The advertised February introduction of a fully synchronized, four-speed transmission RPO 651 was postponed until the 1961 model year. This was due to casting problems with the aluminum three-speed transmission case which resulted in technical service bulletins to dealers advising of the potential for differential failure due to external leaks at the front of the transmission's counter gear shaft. The revision of the four-speed transmission designated for 1961 introduction incorporated a cast-iron case and a redesign of the differential pinion shaft to interface with a longer transmission output shaft and a concentric pilot for the revised transmission case. These are among many of the course corrections undertaken by Chevrolet by the end of the 1960 model year.
The Corvair was Motor Trend magazine's Car of the Year for 1960.
In 1961, Chevrolet introduced the Monza upscale trim to the four-door sedans and the club coupe body styles. With its newly introduced four-speed floor-mounted transmission, DeLuxe vinyl bucket seats, and upscale trim, the Monza Club Coupe gained in sales, as nearly 110,000 were produced along with 33,745 Monza four-door sedans. The four-speed Monza caught the attention of the younger market and was sometimes referred to as "the poor man's Porsche" in various car magazines. The Monza series contributed to about half of the Corvair sales in 1961.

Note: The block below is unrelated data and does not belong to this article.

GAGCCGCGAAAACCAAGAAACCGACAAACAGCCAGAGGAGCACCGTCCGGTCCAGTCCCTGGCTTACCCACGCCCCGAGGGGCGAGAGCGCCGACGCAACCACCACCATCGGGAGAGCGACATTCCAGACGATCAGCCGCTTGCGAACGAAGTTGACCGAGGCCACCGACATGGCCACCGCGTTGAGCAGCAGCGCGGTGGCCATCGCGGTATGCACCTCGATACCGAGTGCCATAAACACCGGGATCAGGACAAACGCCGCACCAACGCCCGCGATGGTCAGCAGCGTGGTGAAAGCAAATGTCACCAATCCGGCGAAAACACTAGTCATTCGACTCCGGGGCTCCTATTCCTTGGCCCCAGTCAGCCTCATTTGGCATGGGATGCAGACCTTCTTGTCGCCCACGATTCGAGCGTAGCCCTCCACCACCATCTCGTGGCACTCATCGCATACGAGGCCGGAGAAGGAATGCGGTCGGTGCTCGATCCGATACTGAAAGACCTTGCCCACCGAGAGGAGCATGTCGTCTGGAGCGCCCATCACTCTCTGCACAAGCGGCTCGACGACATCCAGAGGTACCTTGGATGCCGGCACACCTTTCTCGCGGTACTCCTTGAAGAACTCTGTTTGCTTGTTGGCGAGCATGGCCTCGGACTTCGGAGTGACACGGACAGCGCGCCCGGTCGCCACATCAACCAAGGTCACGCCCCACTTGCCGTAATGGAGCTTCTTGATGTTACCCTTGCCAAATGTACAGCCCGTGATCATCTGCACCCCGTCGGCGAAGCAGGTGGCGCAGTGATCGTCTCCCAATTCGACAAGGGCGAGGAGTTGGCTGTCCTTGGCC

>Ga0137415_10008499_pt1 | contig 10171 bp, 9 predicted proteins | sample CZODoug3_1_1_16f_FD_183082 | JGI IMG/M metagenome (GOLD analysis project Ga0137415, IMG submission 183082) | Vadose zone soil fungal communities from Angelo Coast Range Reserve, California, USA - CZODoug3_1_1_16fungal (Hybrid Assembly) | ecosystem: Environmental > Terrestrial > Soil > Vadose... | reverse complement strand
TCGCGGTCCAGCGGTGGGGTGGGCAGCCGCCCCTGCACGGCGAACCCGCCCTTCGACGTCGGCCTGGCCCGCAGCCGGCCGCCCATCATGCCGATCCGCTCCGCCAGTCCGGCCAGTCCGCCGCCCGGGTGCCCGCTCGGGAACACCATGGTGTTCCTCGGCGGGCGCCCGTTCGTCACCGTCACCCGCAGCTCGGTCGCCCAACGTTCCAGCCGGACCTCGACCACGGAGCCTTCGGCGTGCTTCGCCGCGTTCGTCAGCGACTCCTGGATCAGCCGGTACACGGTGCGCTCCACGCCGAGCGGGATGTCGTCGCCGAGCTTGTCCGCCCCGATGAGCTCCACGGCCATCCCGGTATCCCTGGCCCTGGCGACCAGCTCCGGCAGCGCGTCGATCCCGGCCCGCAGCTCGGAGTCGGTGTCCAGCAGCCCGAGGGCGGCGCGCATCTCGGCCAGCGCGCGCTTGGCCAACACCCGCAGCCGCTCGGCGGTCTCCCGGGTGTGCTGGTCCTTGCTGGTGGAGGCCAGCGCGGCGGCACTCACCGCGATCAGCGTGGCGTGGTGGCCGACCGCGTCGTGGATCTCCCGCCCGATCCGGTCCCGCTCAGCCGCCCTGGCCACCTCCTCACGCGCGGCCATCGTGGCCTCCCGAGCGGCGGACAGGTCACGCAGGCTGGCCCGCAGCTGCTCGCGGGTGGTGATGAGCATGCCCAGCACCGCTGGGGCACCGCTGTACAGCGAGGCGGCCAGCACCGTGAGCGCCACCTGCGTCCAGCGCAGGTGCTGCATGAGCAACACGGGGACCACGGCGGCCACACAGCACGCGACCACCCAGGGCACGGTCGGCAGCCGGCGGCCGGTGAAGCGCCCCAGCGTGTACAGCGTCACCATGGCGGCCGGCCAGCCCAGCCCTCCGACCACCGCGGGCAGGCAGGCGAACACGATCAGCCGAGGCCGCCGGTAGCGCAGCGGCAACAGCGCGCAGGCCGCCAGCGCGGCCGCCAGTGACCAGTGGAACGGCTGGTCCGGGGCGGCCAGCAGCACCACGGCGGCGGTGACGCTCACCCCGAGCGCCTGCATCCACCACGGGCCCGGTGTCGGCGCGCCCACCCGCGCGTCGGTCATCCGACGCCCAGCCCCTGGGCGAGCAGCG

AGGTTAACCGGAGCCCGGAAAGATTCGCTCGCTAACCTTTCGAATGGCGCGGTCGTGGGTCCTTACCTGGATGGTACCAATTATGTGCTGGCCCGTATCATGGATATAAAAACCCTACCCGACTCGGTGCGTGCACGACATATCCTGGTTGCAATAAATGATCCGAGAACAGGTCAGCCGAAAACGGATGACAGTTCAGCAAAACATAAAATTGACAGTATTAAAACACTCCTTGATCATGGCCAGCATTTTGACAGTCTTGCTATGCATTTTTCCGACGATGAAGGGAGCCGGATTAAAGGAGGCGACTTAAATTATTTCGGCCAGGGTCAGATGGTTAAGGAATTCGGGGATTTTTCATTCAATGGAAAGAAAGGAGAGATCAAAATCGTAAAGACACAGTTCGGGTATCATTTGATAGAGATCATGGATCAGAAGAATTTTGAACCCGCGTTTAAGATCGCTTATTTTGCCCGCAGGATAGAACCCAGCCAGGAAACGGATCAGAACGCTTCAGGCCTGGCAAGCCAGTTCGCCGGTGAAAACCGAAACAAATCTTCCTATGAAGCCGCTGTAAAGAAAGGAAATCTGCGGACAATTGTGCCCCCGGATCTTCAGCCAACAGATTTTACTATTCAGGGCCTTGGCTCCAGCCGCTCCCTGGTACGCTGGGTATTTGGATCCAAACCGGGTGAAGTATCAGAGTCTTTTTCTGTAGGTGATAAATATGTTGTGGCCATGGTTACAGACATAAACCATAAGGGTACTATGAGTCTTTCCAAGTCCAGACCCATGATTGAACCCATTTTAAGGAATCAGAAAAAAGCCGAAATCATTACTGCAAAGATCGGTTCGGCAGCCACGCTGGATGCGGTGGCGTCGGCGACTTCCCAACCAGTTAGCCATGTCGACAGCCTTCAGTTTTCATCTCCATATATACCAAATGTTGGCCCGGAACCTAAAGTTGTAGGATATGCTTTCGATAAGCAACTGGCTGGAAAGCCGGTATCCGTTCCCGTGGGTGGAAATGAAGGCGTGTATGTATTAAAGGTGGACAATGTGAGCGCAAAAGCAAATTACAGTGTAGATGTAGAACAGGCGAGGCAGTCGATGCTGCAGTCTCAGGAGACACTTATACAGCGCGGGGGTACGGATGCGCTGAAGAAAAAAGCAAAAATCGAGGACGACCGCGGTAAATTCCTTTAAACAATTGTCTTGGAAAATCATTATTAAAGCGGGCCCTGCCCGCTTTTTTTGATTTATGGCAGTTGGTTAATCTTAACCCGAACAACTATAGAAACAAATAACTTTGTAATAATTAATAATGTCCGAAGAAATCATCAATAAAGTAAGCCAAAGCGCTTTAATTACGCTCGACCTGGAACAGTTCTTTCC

1964 Corvair Monza Interior
1961 Corvair 500 Lakewood station wagon
A station wagon, marketed as the Lakewood, joined the lineup in 1961 with its engine located under the cargo floor and offering 68 ft³ (1.9 m³) of cargo room; 58 ft³ in the main passenger compartment, and another 10 ft³ in the front trunk. The Corvair engine received its first size increase to 145 cu in (2.4 L) via a slight increase in bore size and was rated at 98 hp (73 kW; 99 PS). The base engine was still rated at 80 hp (60 kW; 81 PS) when paired with the manual transmissions and 84 hp (63 kW; 85 PS) when mated to the optional automatic transmission in Monza models. To increase luggage capacity in the front trunk, the spare tire was relocated to the engine compartment (in cars without air conditioning) and new "direct air" heater directed warmed air from the cylinders and heads to the passenger compartment. The gasoline heater remained available as an option through 1963. Factory air conditioning was offered as a mid-1961 option introduction. The condenser lay flat atop the horizontal engine fan. A large, green-painted reverse rotation version of the standard GM Frigidaire air-conditioning compressor was used, and an evaporator housing was added under the dash with integrated outlets surrounding the radio housing. Air conditioning was not available on wagons, Greenbrier/Corvair 95, or the turbocharged models introduced later, due to space constraints.